Out of curiosity, the first illustration of a free-living marine copepod corresponds to Gunnerus (1770), a Norwegian zoologist who identified Calanus finmarchicus (rather numerous and important species on the Norwegian coast), although he called it Monoculus finmarchicus (Figure 3).
Figure 3. The first illustration of a free-living marine copepod. Ernst Gunnerus (1770).
We owe the discovery of protists to Antonie van Leeuwenhoek, who with his rudimentary microscope first saw infusoria and other planktonic organisms. Between 1674 and 1716, this Dutchman, recognized as the father of microbiology, described several species of protozoa, mostly ciliates (infusoria, Figure 4), among other planktonic creatures.
Figure 4. Drawings of different infusoria and other organisms made by Antonie van Leeuwenhoek 1702.
He did not pay much attention to planktonic algae, and although he surely saw them, the first diatom (not quite planktonic) was described by an English gentleman, probably Charles King, in 1703 in a note sent to the Royal Society of London. From here, many naturalists devoted themselves to classifying, observing, and drawing protozoa (for example O.F. Müller has a detailed description with drawings of the behavior of tintinnids dating from 1779. Of course, the maximum expression of art depicting these beautiful creatures can be found in the drawings of the German Ernst Haeckel (Figure 5). This artist and scientist suggested in 1866 that all those animals (including bacteria) that he saw under the microscope should constitute by themselves a third independent animal kingdom called Protista (the first or primordial).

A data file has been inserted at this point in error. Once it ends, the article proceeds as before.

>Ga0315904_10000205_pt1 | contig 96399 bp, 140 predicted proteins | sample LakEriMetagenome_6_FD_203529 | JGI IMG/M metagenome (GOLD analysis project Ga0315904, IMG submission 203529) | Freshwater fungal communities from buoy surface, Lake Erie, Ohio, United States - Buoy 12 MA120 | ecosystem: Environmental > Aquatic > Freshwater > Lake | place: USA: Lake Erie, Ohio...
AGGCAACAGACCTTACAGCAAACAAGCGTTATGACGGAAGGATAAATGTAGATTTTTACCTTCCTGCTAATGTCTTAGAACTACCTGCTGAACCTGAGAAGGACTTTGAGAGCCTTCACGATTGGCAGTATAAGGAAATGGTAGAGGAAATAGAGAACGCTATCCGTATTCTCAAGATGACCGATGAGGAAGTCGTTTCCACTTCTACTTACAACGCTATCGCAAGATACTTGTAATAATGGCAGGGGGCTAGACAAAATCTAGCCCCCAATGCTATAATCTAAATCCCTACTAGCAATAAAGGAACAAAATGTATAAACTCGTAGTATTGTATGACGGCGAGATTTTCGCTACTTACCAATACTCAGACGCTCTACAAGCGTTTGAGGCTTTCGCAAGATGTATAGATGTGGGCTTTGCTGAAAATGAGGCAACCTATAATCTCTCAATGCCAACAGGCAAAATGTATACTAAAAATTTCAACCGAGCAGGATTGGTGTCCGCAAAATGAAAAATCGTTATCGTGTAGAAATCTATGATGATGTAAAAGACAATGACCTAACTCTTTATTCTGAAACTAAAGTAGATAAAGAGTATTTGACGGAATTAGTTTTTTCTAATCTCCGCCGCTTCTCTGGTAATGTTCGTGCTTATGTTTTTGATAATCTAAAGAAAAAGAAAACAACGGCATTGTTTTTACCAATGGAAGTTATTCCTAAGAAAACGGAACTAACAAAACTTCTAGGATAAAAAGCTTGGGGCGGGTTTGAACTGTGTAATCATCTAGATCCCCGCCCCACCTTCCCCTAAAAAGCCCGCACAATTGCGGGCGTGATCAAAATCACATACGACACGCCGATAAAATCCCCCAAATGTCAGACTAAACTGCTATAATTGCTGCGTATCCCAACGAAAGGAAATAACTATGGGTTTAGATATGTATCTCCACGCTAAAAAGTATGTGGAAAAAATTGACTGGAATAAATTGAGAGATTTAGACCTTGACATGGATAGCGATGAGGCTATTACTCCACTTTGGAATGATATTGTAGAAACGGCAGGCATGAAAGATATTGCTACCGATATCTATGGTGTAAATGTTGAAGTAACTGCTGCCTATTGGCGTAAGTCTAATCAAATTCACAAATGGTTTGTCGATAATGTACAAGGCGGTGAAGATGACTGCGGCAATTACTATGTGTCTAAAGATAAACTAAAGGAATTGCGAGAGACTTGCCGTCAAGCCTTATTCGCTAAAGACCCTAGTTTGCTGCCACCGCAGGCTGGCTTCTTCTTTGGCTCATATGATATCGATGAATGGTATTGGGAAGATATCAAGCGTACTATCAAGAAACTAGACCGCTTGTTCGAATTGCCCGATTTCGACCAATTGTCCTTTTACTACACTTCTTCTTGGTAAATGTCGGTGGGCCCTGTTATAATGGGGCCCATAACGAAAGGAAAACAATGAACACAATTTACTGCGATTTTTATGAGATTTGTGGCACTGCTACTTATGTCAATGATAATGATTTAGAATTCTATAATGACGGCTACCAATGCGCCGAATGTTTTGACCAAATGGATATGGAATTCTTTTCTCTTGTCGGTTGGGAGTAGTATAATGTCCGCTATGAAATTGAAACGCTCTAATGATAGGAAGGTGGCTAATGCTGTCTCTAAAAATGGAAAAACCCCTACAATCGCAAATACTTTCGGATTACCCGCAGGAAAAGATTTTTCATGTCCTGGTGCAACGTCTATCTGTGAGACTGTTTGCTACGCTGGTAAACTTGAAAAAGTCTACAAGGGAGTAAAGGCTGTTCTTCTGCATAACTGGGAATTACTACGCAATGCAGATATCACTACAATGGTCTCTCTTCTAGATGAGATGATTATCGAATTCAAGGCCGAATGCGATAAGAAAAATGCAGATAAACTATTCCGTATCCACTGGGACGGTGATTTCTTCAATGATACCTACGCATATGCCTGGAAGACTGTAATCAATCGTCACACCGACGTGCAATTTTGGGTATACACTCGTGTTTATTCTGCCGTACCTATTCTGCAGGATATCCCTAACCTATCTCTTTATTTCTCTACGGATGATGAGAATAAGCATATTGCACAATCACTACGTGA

Figure 5. Illustrations of different protozoa by Ernst Haeckel.
Many years passed from the discovery and classification of planktonic organisms to the beginning of research into their role in the oceans. The first studies, purely descriptive of the diversity of life forms, were linked to large expeditions, such as those of Captain James C. Cook between 1768 and 1780 in the Pacific Ocean. In those expeditions, there is evidence, for example, of spots of the cyanobacterium Trychodesmium on the surface of the ocean. However, the first nets specifically designed to collect plankton were probably used by the French naturalists Francois Péron and Charles-Alexandre Lesueur during an expedition to Australia from 1801 to 1804. Additionally, during the long voyage of the HMS Beagle (1831- 1836), Charles Darwin used nets to collect samples of plankton. However, we own the creation of modern oceanography to the Challenger expedition (1872 to 1876), as it was the first organized specifically to collect data from the marine environment, including temperature, water chemistry, bottom geology, currents, and marine life. The HMS Challenger was equipped with laboratories and microscopes, as well as a team of six scientists.